Because the shotgun in inherently a low capacity weapon, to be fired more than a half dozen times, the shotgun needs constant reloading. A semiauto shotgun has less of an advantage over a pump action shotgun in a defensive situation, because the target must be acquired between shots. A pump shotgun can be fired at an almost constant rate, because you can fire, cycle the action, put a shell into the magazine, rinse and repeat.

A competent shotgunner should learn to run the pump well, pumping the slide as soon as you've pulled the trigger. The report and the sound of the gun cycling should be the same sound.

It shouldn't sound like *BOOM...CHUNK CHINK* *BOOM...CHUNK CHINK*

It should sound like *BOOMCHINK* BOOMCHINK*

And you ride the recoil, bringing the pump back with the recoil, and ramming the pump forward on the next target. Any target transitioning should take place at the same time as the action being cycling.

Like this:
View My Video

Most semiauto shotguns have an extra button or lever to unlock the shell lifter to reload the magazine. Unless modified, this puts the semiauto at a disadvantage if reloading is necessary. To keep the gun up a running, the shooter must learn to efficiently reload the shotgun while maintaining target awareness and keeping the shotgun well retained.

If the shotgun is run dry, the fastest way to get back into the fight is to turn the shotgun onto it's side, ejection port up, and drop a shell into the ejection port. With a pump, the action is closed as the shotgun is brought onto target. With an auto, the bolt release is usually the same device that unlocks the shell lifter. So, it is more efficient to drop a shell into the ejection port, then slide another shell into the magazine. This drops the bolt, and gives you a second shot, with no wasted motions.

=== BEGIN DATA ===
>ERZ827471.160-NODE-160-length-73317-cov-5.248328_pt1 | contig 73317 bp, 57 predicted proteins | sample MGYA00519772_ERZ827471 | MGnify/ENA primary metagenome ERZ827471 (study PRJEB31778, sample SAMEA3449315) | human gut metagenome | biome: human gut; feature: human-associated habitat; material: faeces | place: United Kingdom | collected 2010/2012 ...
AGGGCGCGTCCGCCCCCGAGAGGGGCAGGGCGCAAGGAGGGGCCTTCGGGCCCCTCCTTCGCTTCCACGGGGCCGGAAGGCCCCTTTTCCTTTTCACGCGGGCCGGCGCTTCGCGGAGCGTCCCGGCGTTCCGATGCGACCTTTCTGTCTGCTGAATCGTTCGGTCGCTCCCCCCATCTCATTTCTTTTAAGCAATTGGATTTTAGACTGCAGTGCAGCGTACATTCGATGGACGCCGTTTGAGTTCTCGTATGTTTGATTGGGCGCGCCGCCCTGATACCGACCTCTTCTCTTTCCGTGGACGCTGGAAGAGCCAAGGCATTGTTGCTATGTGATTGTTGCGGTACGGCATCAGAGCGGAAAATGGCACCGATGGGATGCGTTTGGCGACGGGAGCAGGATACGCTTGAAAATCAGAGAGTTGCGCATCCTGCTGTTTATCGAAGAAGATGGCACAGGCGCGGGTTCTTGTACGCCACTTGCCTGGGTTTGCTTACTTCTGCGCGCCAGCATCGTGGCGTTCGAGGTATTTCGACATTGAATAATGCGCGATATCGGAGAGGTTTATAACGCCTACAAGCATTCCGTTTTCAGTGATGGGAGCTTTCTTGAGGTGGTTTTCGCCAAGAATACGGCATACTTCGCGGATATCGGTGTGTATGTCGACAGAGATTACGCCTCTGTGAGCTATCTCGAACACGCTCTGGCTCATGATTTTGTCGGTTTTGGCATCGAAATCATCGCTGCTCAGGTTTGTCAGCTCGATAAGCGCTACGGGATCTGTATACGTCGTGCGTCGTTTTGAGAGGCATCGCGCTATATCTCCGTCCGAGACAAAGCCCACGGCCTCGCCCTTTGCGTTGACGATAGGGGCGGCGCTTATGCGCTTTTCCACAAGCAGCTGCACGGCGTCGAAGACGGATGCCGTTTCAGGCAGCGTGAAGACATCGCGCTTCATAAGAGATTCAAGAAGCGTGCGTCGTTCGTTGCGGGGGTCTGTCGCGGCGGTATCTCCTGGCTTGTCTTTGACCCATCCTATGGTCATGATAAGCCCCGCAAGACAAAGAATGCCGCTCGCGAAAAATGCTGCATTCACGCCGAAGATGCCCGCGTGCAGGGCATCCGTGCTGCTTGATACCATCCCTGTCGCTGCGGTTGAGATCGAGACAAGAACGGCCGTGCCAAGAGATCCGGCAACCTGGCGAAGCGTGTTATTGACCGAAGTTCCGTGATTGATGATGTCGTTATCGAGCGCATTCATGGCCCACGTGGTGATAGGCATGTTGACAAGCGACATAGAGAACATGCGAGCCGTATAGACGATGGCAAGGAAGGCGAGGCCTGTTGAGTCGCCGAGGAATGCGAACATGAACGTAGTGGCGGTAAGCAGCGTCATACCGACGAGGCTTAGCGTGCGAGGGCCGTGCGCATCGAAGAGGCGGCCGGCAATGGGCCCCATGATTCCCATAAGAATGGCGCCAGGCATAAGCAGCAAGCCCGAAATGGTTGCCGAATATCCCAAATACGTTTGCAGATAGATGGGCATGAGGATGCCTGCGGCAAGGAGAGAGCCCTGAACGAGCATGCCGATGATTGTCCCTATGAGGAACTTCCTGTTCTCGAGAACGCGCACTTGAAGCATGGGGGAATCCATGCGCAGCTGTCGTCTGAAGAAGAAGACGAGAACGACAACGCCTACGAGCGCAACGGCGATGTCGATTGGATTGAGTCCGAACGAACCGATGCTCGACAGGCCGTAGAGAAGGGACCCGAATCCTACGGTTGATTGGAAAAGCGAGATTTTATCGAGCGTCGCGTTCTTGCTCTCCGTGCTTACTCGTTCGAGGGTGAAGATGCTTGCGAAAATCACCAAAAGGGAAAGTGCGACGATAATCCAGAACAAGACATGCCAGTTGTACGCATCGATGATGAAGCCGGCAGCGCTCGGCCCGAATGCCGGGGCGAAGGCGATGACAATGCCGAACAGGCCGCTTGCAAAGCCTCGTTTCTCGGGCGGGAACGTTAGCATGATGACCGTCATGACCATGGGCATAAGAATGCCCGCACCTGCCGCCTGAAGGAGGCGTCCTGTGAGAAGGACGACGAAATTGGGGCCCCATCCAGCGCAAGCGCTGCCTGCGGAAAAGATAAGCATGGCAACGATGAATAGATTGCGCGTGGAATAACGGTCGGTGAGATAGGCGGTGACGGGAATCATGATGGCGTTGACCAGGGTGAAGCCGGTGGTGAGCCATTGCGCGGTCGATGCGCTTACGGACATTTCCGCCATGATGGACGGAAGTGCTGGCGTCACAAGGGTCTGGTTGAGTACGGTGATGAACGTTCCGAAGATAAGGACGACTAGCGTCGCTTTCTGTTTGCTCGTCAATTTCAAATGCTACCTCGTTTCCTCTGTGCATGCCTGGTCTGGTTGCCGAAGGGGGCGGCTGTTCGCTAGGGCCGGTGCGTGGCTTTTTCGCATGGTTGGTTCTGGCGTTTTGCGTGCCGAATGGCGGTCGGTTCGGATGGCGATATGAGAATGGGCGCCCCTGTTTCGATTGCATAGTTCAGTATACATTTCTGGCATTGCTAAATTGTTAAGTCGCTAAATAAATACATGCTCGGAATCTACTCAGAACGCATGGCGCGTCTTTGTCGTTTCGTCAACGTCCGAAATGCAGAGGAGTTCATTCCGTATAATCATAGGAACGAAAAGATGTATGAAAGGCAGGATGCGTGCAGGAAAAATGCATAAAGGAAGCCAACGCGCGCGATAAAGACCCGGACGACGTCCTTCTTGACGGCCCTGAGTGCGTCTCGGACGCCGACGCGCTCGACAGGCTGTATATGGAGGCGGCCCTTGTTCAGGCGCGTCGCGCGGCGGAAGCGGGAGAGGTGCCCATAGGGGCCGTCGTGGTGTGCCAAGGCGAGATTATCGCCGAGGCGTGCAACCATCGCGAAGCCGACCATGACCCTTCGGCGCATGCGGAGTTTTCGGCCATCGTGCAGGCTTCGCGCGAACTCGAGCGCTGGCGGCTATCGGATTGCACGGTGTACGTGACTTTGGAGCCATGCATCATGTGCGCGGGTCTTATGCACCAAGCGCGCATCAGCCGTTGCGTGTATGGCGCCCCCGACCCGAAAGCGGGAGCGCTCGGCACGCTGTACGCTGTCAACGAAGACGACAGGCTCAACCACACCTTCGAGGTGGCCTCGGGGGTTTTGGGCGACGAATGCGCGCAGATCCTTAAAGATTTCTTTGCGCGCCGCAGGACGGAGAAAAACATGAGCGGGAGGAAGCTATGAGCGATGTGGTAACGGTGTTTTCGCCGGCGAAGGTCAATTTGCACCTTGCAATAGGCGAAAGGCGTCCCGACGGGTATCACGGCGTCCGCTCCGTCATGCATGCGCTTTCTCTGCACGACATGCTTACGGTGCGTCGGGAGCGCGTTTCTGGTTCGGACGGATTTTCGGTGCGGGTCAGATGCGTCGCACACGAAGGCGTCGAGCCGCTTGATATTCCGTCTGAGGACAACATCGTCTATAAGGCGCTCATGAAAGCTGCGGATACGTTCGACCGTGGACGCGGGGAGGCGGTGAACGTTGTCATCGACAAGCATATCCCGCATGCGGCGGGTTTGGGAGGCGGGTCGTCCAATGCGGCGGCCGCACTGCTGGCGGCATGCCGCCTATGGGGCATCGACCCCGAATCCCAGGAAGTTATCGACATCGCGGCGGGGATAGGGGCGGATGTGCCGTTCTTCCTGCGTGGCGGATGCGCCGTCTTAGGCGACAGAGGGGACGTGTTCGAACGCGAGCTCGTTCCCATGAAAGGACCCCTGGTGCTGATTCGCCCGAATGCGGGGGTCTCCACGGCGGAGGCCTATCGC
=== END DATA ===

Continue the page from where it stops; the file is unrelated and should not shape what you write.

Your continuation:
This is things that any shotgun instructor worth his buffered buckshot will tell you.

A shotgun shooter must learn to constantly top off the magazine to stay in the fight.

Unless you're Hendricks5150 and you've outfitted your 26" barreled 870 with a +6 magazine extension, for an in gun capacity of 10+1!



Link Posted: 2/28/2010 7:14:19 PM EDT
[Last Edit: 3/1/2010 12:49:49 AM EDT by TexasRifleman]
Stock length on the fighting pump shotgun

Traditionally, the buttstock LOP of most mass produced sporting shotguns is in about 14" long. Some brands a little shorter, some brands a little longer. Traditionally, the "correct" LOP for a shotgun was determined but holding the shotgun in the primary hand, placing the buttpad in the crook of the arm, and adjusting the stock length until the trigger finger could easily reach the trigger. 14" happens to be about average for most shooters. This length is fine for wing shooting and other moving aerial targets, using fairly light loads. In trap, the shooter will often use the movement of the shotgun from side to side due to take two or more targets in one string of fire.


The traditional way to find "correct" LOP would say that this stock is too short for this shooter

The wingshooting stance almost exclusively uses a left foot forward stance (for a right handed shooter), with the hips bladed at about a 30-45 degree angle from the target. Not dissimilar from the Weaver stance. This stance is due to the long stock, and the need to be able to reach the forend. Many shooters swear that the shotgun balances better for them with the long stock, which moves the weight of the receiver and barrel forward. This does make the shotgun swing better, which is important for the game of wingshooting.